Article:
Bausch + Lomb’s latest version of the enVista monofocal recently became available to Australian and New Zealand surgeons along with a new pre-loaded delivery system. Early adopters discuss making it a go-to IOL and how it’s offering increased depth-of-field in many patients.
The enVista family of intraocular lenses (IOL) has carved out a reputation among cataract surgeons for its robust, glistening-free material, visual clarity and predictable outcomes.
But as ophthalmologists demand greater efficiencies in the operating theatre and ease-of-use with intricate toric implantation, Bausch + Lomb (B+L) has been keen to improve the unfolding time of the hydrophobic acrylic lens that previously took between one and 2.5 minutes.
With this in mind, the company’s engineers have modified the enVista platform to remove what many surgeons saw as its only major drawback by changing the ratios of two polymers that enable the lens to unfold significantly faster – which some surgeons report to take about 20 seconds*.
The next-generation enVista has been available as a monofocal in the US (where it is called MX60E) since 2018 and was released in Australia this year in April. The toric version was launched in the US in 2019 and will arrive here soon.
What’s even more appetising is that B+L has developed a new pre-loaded delivery system for enVista called SimplifEYE that provides a more user-friendly experience compared with its original BLIS inserter. Locally, the new IOL and injector are called the MXPLC or enVista preloaded with SimplifEYE delivery system.
In recent years in the US, enVista has also been earning a reputation as a “monofocal-plus” among surgeons, with a growing body of evidence demonstrating intermediate and near vision in selected patients.
Dr Dee Stephenson is one of those surgeons. She has a boutique private practice in Florida in the US and was the world’s first ophthalmologist to implant the latest enVista monofocal in 2017. She says it has maintained the original qualities that made it a go-to monofocal and toric for her many years before, while bringing even greater benefits.
“People say to me I’m not using that lens because it took forever to open, but now I’ve told a lot of those naysayers in my country to try it and they are really happy with how it’s performing,” she says.
“Another great feature is how it sits in the eye; it has big broad haptics that cover 110 degrees of the capsular bag and almost acts like a capsular tension ring. So, it sits really well with very little rotation – less than five degrees, I believe. That stability is especially important in the toric form.”
A traditional enVista attribute has been its material that is said to be 25 times harder than traditional hydrophobic acrylic lenses, reducing the likelihood of scratches and abrasions.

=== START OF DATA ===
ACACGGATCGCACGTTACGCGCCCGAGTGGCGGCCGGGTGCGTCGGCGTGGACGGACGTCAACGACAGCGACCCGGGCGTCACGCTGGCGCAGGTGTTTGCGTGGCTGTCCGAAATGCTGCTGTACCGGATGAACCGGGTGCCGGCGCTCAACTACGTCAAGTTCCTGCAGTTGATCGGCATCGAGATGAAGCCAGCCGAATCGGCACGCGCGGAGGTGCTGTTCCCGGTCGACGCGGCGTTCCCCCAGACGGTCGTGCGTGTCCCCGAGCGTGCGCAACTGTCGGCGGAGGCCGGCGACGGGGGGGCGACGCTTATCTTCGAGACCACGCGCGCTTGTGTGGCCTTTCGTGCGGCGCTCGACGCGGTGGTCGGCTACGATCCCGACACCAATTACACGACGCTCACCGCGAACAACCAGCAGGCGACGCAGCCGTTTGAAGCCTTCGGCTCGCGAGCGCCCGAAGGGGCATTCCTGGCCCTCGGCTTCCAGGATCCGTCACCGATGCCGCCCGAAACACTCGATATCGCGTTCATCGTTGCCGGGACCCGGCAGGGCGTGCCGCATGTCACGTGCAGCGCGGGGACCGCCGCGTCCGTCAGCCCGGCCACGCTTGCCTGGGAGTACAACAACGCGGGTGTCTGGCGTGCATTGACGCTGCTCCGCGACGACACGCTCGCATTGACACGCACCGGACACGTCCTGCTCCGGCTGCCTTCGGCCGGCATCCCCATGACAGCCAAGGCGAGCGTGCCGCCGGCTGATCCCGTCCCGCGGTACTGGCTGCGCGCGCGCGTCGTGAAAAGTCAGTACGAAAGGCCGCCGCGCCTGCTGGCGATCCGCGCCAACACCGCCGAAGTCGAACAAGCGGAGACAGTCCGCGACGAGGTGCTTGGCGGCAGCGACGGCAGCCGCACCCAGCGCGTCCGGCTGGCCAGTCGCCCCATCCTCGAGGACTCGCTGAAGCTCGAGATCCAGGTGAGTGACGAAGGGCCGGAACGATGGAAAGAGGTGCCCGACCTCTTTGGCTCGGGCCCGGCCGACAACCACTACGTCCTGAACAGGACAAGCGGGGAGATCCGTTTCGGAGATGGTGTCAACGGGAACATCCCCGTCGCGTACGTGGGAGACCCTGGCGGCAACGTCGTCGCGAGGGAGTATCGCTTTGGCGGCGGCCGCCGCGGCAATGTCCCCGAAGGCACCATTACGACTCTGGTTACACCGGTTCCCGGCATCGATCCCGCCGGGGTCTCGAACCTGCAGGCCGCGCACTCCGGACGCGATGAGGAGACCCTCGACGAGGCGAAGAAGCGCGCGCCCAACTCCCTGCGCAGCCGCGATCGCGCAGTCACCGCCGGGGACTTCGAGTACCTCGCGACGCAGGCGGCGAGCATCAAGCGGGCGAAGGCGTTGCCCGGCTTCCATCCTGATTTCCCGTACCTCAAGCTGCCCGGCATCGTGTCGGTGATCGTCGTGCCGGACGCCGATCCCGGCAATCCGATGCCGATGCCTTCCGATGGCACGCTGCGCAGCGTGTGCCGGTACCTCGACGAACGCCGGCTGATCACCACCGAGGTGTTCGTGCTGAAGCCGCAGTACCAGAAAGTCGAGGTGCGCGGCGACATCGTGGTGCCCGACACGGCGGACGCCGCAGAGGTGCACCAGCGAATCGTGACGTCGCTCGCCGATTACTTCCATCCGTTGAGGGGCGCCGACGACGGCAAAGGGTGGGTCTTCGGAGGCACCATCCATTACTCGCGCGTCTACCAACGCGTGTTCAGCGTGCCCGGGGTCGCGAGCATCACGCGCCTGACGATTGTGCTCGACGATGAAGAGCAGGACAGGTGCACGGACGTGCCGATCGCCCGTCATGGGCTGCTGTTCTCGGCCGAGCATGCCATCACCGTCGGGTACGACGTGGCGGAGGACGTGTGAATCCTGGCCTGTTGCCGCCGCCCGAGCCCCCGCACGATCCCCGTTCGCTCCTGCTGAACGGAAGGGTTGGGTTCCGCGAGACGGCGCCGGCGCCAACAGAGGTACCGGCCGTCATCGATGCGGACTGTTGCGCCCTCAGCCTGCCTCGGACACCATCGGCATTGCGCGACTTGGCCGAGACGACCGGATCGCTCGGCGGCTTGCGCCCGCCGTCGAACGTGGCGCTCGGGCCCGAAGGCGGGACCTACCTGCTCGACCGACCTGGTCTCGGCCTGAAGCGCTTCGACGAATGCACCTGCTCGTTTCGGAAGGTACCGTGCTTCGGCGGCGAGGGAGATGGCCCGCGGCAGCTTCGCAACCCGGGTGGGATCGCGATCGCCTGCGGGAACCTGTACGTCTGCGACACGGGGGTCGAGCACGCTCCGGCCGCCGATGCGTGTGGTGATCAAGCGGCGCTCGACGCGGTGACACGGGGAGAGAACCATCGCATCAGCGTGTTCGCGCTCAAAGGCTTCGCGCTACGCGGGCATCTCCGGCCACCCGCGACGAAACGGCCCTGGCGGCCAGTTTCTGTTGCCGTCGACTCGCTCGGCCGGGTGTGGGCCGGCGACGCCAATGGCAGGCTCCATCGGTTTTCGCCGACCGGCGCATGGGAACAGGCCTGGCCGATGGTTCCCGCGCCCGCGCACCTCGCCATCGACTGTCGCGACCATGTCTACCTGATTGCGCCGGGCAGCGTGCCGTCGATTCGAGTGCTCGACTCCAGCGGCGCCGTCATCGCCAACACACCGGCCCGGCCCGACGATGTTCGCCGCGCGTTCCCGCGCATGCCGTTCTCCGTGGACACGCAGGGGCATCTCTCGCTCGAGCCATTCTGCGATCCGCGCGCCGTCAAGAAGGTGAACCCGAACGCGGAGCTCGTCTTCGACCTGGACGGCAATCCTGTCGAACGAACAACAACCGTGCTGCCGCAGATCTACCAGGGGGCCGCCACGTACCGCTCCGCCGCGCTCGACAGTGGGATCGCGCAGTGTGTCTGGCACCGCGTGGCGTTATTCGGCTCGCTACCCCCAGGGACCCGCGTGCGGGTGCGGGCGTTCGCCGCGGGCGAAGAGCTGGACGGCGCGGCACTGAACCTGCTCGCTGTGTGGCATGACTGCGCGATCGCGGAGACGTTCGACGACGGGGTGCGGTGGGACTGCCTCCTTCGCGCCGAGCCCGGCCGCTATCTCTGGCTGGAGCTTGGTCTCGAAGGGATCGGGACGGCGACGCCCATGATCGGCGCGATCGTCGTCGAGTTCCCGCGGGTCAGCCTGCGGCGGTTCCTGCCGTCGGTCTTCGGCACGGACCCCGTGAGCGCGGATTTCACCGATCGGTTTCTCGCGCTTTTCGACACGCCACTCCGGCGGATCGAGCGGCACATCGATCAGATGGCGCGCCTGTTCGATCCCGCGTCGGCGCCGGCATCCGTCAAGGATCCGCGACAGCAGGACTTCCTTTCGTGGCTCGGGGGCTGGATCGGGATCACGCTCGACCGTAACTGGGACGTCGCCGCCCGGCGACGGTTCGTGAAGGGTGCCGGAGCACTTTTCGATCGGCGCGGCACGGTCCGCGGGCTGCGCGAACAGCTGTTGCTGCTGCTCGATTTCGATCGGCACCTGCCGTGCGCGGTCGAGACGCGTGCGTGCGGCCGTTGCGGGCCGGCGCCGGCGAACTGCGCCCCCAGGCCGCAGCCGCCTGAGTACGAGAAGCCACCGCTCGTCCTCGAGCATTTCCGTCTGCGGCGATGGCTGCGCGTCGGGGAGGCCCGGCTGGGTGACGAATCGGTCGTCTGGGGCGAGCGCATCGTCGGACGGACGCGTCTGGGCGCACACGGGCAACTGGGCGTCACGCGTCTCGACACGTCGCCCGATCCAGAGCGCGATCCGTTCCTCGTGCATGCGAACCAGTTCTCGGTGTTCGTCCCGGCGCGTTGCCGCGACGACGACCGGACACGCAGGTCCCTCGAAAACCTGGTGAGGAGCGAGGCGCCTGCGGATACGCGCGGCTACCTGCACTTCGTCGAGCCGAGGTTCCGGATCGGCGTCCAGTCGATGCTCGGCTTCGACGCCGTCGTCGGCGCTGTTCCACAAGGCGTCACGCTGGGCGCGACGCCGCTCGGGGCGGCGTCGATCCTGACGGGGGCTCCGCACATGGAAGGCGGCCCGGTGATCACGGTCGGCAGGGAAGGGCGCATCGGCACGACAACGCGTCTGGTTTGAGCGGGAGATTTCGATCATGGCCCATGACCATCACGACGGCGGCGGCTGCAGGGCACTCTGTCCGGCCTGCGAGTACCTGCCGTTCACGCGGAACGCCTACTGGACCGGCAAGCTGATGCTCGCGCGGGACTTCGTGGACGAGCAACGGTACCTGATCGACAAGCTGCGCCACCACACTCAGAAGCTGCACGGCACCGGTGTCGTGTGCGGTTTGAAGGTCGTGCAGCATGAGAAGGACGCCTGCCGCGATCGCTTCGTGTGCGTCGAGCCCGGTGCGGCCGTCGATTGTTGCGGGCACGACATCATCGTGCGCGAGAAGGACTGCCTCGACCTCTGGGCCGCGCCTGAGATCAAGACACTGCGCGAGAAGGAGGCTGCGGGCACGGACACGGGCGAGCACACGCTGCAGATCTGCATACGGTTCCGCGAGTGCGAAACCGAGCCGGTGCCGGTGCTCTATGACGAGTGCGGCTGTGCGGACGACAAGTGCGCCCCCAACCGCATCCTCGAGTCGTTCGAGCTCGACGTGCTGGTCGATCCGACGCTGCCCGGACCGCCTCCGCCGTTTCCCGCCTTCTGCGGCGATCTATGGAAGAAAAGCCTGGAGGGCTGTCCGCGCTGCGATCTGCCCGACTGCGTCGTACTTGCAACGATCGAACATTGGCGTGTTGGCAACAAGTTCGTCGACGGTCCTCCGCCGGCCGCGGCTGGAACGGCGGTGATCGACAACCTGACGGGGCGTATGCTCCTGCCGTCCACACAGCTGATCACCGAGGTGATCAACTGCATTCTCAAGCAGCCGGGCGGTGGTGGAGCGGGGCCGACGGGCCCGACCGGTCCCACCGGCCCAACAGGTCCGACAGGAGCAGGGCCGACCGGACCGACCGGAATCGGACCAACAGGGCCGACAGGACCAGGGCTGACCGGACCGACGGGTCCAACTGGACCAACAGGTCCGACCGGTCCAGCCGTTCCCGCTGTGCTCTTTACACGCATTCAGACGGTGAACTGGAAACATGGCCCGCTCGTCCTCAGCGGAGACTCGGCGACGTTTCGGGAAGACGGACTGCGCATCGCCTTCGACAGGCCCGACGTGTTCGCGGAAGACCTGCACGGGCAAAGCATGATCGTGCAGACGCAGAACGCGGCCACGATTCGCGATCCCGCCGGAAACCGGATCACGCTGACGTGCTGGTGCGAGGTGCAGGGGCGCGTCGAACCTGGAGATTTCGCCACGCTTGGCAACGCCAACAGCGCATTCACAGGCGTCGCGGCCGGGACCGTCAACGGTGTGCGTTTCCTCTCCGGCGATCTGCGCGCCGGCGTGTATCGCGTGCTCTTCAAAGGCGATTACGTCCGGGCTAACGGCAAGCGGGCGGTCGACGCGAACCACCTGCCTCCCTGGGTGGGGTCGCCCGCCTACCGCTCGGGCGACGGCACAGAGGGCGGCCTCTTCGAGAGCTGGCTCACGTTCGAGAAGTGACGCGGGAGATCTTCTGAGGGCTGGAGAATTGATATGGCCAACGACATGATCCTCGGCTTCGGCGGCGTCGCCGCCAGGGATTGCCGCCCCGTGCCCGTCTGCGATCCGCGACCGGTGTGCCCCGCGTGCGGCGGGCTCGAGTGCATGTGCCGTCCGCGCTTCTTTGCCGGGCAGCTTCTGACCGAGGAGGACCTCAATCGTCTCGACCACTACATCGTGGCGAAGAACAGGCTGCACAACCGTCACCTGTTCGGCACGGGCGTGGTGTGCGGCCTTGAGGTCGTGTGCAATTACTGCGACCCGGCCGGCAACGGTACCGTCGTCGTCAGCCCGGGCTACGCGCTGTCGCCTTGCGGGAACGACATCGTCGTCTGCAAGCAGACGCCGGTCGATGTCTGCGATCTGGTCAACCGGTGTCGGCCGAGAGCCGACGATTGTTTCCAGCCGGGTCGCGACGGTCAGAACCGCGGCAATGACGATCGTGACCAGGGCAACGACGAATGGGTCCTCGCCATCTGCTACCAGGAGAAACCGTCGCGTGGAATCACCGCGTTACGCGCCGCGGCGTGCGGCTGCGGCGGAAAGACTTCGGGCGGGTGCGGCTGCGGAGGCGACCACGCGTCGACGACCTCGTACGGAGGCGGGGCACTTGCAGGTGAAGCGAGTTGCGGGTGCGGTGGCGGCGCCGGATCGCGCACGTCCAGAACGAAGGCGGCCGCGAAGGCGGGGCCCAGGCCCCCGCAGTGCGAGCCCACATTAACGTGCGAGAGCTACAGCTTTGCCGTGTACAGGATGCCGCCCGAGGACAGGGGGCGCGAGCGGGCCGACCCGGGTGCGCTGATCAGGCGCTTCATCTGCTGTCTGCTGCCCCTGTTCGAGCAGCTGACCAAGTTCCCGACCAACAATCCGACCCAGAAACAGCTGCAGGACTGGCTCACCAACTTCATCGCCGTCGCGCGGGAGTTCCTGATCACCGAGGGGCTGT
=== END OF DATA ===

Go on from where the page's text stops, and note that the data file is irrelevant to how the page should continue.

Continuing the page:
Although it now opens faster, Stephenson says Australian surgeons can expect it to remain well-controlled, especially with the new delivery system.
“I like this lens because the outcomes are so predictable, but where it really shines is that 85% of my patients are 20/40 (6/12) vision or better at intermediate uncorrected and then I’m getting another 30% who are J1 (Jaeger 1) or better,” she says.
“Even if it is not a premium lens, it’s what you would call a toric-plus or monofocal-plus because a lot of these people have great intermediate vision; it’s very functional, especially in dim lighting, so it has been a win-win.”
Exploiting positive corneal spherical abberation
Fellow Californian surgeon Dr Mitchell Shultz has also been an early adopter of the enVista technology. He says the aberration-free and aspheric lens offers edge-to-edge uniform power which makes a difference in cases where patients aren’t looking through the lens centre or with complications like zonulopathy.
“In cases where the lenses aren’t necessarily centred, or later they decentre, patients never lose quality of vision with this material,” he says.
Shultz was the first to quantify the intermediate and near vision benefits after discovering unexpected results with the original enVista around eight years ago. It was unlike anything he had experienced on another platform.
“I wasn’t the only one experiencing it, but it wasn’t until I got the Tracey iTrace ray tracing technology that we were able to find some objective markers to predict which patients would have enhanced depth-of-field,” he says.
“I started to speak about it on B+L’s behalf in 2015 at which point other people started to replicate my results. Many colleagues would agree that uniformly across the platform you can expect 25% of patients to have pretty good J2 near vision and something like 70-80% J3-J4 intermediate vision, so they can function a lot of the time without glasses.”